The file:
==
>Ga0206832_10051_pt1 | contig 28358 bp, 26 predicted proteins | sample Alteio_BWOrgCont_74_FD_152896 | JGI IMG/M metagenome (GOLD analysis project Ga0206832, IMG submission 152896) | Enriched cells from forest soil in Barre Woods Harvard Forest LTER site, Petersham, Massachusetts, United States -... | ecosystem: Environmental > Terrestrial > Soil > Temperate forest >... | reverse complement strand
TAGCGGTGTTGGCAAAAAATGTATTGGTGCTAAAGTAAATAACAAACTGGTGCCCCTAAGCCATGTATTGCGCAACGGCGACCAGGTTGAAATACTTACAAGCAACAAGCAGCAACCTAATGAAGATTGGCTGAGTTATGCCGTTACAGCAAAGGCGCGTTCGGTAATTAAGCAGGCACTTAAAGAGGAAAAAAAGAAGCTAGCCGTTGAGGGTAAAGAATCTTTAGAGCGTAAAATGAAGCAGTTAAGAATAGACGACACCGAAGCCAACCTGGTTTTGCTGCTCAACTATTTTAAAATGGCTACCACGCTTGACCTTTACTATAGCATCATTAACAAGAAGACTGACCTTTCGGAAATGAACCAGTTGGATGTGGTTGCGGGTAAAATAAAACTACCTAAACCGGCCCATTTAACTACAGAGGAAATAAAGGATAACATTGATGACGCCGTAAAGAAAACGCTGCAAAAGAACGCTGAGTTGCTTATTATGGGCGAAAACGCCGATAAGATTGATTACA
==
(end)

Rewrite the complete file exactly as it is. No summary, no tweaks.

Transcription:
>Ga0206832_10051_pt1 | contig 28358 bp, 26 predicted proteins | sample Alteio_BWOrgCont_74_FD_152896 | JGI IMG/M metagenome (GOLD analysis project Ga0206832, IMG submission 152896) | Enriched cells from forest soil in Barre Woods Harvard Forest LTER site, Petersham, Massachusetts, United States -... | ecosystem: Environmental > Terrestrial > Soil > Temperate forest >... | reverse complement strand
TAGCGGTGTTGGCAAAAAATGTATTGGTGCTAAAGTAAATAACAAACTGGTGCCCCTAAGCCATGTATTGCGCAACGGCGACCAGGTTGAAATACTTACAAGCAACAAGCAGCAACCTAATGAAGATTGGCTGAGTTATGCCGTTACAGCAAAGGCGCGTTCGGTAATTAAGCAGGCACTTAAAGAGGAAAAAAAGAAGCTAGCCGTTGAGGGTAAAGAATCTTTAGAGCGTAAAATGAAGCAGTTAAGAATAGACGACACCGAAGCCAACCTGGTTTTGCTGCTCAACTATTTTAAAATGGCTACCACGCTTGACCTTTACTATAGCATCATTAACAAGAAGACTGACCTTTCGGAAATGAACCAGTTGGATGTGGTTGCGGGTAAAATAAAACTACCTAAACCGGCCCATTTAACTACAGAGGAAATAAAGGATAACATTGATGACGCCGTAAAGAAAACGCTGCAAAAGAACGCTGAGTTGCTTATTATGGGCGAAAACGCCGATAAGATTGATTACA